Acupuncture as Pain Relief and Relaxation During Childbirth
|ClinicalTrials.gov Identifier: NCT00261755|
Recruitment Status : Completed
First Posted : December 5, 2005
Last Update Posted : May 7, 2008
|Condition or disease||Intervention/treatment||Phase|
|Acupuncture Analgesia Natural Childbirth||Procedure: Acupuncture Other: TENS Other: Traditional Group||Phase 1 Phase 2|
The purpose of this study is to investigate the effect of acupuncture for pain relief an relaxation during childbirth.
In a controlled study 607 healthy patients in active labor at term are randomly assigned to receive either acupuncture, TENS or traditional analgesia. Pharmacological analgesia is provided on request. The treatment is administered by midwives trained in acupuncture and TENS. The objective parameter of outcome is the need for conventional analgesia in each group. Visual analogue scale assessments are used to evaluate participants perception of pain before, during and after treatment. Questionnaires filled out two months after delivery is used to investigate the patients experience and satisfaction with delivery and analgesia.
|Study Type :||Interventional (Clinical Trial)|
|Actual Enrollment :||607 participants|
|Intervention Model:||Parallel Assignment|
|Masking:||None (Open Label)|
|Official Title:||Acupuncture as Pain Relief and Relaxation During Childbirth. A Randomized Controlled Study|
|Study Start Date :||March 2001|
|Primary Completion Date :||February 2004|
|Study Completion Date :||May 2004|
Experimental: Acupuncture Group
Acupuncture treatment during labor
Based on international experiences and experiences from the pilot project 34 specified acupuncture points could be used.Treatment was individualised according to the woman's mobility and localization of pain. Needles were sterile stainless steel acupuncture needles in three lengths: 0.20 x 15 mm, 0.30 x 30 mm and 0.35 x 50 mm. No electric stimulation was used. The duration of needling could vary from 30 minutes to two hours and could be repeated. The needles were removed if the patient felt uncomfortable or in cases with obstetric pathology.
Active Comparator: TENS Group
Transcutaneous Electric Nerve Stimulation (TENS treatment)during labor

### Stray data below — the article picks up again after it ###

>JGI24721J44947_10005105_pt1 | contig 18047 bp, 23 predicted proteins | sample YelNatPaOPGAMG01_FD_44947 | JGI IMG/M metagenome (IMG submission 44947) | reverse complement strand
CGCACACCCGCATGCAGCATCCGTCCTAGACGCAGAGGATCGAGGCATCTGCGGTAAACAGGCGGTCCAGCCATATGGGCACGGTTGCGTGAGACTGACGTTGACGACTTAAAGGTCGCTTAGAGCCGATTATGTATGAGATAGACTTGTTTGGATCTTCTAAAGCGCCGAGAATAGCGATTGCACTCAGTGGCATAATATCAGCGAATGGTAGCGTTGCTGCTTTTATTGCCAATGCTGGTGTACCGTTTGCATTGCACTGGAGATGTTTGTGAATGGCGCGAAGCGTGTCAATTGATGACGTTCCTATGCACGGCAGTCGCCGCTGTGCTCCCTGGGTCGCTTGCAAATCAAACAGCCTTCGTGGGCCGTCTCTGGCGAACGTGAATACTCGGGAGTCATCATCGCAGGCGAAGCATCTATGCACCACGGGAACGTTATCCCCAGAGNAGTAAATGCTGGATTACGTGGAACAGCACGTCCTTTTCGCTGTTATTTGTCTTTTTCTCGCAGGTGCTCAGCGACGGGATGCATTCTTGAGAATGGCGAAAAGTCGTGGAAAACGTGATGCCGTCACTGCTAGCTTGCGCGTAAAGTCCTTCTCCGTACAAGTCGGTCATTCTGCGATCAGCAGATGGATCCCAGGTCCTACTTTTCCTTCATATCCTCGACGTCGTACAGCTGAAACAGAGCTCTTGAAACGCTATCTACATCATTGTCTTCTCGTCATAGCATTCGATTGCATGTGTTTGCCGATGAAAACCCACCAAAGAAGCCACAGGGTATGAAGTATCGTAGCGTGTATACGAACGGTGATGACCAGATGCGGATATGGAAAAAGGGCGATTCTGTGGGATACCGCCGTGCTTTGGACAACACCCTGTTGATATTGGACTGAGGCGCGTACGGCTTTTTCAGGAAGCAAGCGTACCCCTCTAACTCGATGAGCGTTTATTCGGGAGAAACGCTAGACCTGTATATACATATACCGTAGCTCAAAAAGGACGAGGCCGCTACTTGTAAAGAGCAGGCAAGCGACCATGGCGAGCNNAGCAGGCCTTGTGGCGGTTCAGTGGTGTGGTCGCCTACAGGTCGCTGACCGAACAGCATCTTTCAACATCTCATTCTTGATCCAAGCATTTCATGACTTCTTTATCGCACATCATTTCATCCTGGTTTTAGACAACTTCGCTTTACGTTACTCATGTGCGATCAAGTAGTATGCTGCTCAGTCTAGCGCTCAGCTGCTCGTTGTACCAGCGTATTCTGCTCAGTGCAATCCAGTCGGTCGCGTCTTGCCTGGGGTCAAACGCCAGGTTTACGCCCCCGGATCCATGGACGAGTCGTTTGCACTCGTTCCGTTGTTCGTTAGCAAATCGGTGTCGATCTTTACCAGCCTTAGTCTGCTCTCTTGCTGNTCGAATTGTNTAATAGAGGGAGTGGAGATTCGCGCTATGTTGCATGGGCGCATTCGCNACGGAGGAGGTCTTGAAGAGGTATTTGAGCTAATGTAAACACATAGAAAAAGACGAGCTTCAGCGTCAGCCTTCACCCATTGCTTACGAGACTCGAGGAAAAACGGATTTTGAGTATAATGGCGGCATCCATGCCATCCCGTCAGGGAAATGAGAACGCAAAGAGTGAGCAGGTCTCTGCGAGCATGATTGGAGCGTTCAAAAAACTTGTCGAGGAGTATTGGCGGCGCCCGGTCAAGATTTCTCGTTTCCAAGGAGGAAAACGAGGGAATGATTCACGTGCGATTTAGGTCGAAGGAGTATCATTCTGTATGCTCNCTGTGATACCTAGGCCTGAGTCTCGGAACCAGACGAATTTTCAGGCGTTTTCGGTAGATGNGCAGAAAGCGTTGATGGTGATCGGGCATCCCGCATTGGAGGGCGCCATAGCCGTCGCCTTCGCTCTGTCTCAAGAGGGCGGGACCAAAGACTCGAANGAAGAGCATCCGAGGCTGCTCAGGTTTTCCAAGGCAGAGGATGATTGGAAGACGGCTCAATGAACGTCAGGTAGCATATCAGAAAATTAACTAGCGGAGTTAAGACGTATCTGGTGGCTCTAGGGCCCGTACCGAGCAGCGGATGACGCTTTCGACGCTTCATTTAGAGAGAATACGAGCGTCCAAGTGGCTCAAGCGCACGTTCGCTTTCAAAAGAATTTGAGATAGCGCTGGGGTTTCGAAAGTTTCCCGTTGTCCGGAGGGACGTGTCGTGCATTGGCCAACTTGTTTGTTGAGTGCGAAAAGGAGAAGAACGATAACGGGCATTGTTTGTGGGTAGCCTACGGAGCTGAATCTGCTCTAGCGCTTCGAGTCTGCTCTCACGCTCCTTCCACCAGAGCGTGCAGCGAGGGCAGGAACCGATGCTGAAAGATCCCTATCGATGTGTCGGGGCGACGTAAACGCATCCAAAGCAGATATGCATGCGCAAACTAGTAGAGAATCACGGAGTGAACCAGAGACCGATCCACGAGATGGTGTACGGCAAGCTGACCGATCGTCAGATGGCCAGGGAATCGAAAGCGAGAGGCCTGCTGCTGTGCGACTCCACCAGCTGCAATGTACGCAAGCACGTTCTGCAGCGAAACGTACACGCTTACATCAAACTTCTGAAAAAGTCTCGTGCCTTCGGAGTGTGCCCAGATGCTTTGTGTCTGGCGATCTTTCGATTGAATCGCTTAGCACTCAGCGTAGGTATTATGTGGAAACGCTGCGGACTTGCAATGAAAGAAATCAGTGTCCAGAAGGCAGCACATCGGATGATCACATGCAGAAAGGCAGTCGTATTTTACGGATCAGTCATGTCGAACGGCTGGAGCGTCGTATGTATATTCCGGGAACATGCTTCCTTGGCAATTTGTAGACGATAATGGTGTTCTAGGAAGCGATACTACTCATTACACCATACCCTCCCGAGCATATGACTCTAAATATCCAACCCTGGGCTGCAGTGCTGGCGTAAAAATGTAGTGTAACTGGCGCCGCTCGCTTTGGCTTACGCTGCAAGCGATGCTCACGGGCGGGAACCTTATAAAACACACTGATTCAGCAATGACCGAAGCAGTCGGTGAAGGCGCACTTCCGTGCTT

The Transcutaneous Electric Nerve Stimulation (TENS treatment) was carried out using a B.C - TENS 120Z unit. Two to four electrodes were placed on the skin of the lower back. The units were set in constant mode, initially with a pulse width of 60 micro-seconds and a pulse rate of 100 pulses per second. The treatment lasted from 20 to 45 minutes and could be repeated. The intensity of stimulation could be adjusted by the woman or the midwife.
Active Comparator: Traditional Group
Traditional pain treatment during labor
Other: Traditional Group
All analgesic methods available (Sterile water papules, nitro oxygen, bath tub, pethidine and epidural analgesics (EDA)). A specific analgesic was chosen by the woman and the midwife after informed choice.
Other Name: Tratitional analgesic
- The need for conventional analgesic in each group. [ Time Frame: during labor ]
- Obstetric outcome: duration of labour, use of oxytocin, incidence of caesarean section, bleeding, apgar score, cord blood pH [ Time Frame: from randomization until birth ]
- visual analogue scale is used to evaluate subjective effect on pain. [ Time Frame: Just before randomization, one hour after randomization and subsequently every two hours until the child was born ]
- Questionaries filled out by the parturients to investigate satisfactory with analgesic given. [ Time Frame: two months after delivery ]
Please refer to this study by its ClinicalTrials.gov identifier (NCT number): NCT00261755
|Dept Obstetrics, Aarhus University Hospital, Skejby|
|Aarhus, Denmark, 8200|
|Study Chair:||Lone Hvidman, MD,PhD||Department of Obstetrics, Aarhus University Hospital, Skejby, Denmark|
|Study Chair:||Morten Hedegaard, MD, PhD||Department Obstetrics, Rigshospitalet, Denmark|
|Principal Investigator:||Lissa Borup, Midwife||Department of Obstetrics, Aarhus University Hospital, Skejby|
|Principal Investigator:||Winnie M. Wurlitzer, Midwife||Department of obstetrics, Aarhus University Hospital, Skejby|